This film does a very difficult, but successful job at tackling the subject of young African Americans going up in impoverished environments, often being given little opportunity to grow, or even be loved. Chiron’s arc is the most complex aspect of the film. A young man struggling to seek acceptance in an environment that refuses to sympathize with him, or even turn an eye to him is a very disturbing reality. Given the fact that throughout the story, he has very few people in his life to care for him, he turns to a life that he didn’t want to turn to himself. In a way, it was almost given to him. His homosexuality puts him at an ever greater risk if anybody else were to find out. His character is given a very emotion story arc, and we grow to become greatly connected to his character.
The only minor complaint that I initially had with this film was a nitpick. I did wish that Mahershala Ali has a lot more screen time than he was given. He does an absolutely tremendous job playing such a great character, and I do wish that they gave him more time in the film (he’s in it for only the first 40 minutes). However, upon second viewing, I realized that it was better that his character wasn’t given more time in the story. Anthony Hopkins was only in Silence of the Lambs for less than 20 minutes, and his character served a major purpose in the film’s story. Just like Hopkin’s character, Ali’s character serves a purpose. Juan can be seen as a guardian angel in Chiron’s youth. It is in this period of Chiron’s life that he has some form of guidance in his life. It is through Juan that Chiron at least has a bit of a leg to stand on. MINOR SPOILER AHEAD: When Juan dies in the story, it symbolizes the fact that although we have a speck of direction and somebody to care for us, fate comes for everyone, even in times of need, and even when we really don’t wish for it to. This is another abrasive theme that the film presents.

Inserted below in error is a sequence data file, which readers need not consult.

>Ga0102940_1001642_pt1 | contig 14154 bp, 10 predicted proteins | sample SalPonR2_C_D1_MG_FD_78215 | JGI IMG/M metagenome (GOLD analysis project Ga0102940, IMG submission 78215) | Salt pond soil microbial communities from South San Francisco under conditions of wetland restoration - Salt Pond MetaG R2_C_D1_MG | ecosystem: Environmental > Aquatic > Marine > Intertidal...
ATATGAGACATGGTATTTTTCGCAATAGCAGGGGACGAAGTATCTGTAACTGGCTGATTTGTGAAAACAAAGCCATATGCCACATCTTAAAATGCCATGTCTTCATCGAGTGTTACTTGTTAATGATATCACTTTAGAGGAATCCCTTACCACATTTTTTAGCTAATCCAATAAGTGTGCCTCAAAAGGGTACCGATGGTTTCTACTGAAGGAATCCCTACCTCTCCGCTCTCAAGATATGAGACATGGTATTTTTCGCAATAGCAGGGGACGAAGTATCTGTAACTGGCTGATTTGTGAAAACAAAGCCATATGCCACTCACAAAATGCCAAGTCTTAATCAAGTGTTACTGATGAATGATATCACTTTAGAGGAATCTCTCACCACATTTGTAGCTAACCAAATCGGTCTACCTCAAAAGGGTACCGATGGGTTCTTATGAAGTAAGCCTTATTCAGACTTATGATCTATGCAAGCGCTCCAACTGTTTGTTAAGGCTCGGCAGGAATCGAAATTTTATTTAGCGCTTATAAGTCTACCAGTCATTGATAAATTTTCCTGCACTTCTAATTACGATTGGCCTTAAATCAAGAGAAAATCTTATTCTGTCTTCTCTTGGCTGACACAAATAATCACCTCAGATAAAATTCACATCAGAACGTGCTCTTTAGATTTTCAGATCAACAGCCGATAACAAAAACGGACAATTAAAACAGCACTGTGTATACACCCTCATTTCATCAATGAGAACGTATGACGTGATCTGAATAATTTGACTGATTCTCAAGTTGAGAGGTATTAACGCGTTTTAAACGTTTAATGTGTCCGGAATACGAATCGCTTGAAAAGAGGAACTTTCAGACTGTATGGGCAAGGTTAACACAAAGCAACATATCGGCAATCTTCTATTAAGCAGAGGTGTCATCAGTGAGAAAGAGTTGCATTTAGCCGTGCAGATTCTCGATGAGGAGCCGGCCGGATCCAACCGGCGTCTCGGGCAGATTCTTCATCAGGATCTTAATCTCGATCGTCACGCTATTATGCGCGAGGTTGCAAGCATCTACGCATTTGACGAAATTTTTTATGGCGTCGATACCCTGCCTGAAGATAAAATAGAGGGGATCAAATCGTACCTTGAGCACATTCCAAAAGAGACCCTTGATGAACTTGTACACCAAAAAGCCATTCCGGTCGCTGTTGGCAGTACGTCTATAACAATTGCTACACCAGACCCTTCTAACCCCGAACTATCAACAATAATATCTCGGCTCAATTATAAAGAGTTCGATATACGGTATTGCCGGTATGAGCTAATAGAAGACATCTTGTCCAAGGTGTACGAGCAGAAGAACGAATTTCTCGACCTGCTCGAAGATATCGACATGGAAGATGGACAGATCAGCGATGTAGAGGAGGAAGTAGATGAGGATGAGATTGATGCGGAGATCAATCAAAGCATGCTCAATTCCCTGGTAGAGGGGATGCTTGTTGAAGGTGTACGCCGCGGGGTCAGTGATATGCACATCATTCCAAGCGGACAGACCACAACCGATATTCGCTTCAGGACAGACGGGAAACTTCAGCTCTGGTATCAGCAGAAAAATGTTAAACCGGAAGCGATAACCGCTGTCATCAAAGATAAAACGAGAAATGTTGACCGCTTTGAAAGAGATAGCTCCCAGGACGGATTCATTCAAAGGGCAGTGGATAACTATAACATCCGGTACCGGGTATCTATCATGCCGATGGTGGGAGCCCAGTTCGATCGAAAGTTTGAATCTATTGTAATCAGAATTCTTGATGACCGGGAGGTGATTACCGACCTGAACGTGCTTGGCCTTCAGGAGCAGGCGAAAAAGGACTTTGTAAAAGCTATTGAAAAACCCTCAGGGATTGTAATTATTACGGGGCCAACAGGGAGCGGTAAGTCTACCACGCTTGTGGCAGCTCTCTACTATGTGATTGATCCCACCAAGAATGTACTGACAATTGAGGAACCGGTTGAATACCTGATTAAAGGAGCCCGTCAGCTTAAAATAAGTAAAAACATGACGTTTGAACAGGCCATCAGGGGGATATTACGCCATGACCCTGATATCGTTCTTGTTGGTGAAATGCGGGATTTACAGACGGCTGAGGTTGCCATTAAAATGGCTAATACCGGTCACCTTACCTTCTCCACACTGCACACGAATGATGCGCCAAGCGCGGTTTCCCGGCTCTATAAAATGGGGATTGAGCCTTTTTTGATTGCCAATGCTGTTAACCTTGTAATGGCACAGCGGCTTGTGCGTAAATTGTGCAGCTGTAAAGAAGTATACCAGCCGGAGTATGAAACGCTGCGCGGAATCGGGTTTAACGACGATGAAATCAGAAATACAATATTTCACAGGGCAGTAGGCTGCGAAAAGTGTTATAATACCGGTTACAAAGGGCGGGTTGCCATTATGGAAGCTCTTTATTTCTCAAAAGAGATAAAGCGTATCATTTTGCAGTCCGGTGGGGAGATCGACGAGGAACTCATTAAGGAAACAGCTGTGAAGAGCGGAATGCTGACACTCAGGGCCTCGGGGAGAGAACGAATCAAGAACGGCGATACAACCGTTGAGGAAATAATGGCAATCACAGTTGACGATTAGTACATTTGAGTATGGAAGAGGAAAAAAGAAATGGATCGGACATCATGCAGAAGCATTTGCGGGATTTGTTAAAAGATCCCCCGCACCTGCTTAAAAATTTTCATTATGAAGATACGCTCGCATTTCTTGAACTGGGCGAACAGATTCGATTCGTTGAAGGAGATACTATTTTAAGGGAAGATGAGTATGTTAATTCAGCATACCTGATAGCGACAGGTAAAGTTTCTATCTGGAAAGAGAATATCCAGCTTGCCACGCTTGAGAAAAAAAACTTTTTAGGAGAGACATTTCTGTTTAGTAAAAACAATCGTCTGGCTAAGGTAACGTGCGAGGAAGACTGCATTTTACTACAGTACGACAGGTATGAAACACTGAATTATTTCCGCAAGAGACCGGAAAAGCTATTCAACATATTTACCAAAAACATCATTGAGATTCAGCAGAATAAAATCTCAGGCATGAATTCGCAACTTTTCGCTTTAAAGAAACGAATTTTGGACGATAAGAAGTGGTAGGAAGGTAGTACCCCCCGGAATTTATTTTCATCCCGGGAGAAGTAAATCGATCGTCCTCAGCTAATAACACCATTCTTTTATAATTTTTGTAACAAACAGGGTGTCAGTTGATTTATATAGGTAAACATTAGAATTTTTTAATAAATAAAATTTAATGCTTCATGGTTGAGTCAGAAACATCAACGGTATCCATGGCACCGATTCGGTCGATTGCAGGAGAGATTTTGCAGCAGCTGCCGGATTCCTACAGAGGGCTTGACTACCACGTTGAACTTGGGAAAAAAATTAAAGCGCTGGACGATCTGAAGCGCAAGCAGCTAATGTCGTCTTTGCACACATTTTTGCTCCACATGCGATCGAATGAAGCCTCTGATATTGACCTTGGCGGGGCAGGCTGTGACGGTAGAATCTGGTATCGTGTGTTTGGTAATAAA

To conclude, Moonlight isn’t a film for everyone. This may not be a film that every audience member will enjoy. It is a slow-moving, complex character study with a depressing story, and a haunting atmosphere. Through this, the film is able to reach deep emotional heights that I believe a lot more movies should have. Don’t expect to get a feel-good movie if you see this. However, if you wish to see a film that challenges your perceptions of another person’s life, and wish to see yourself in another person’s shoes for an hour and 52 minutes, then I definitely recommend taking a look at this brilliant, melancholic masterpiece for your eyes and mind to feast on, and beg for more long after the credits roll.
My final rating: A+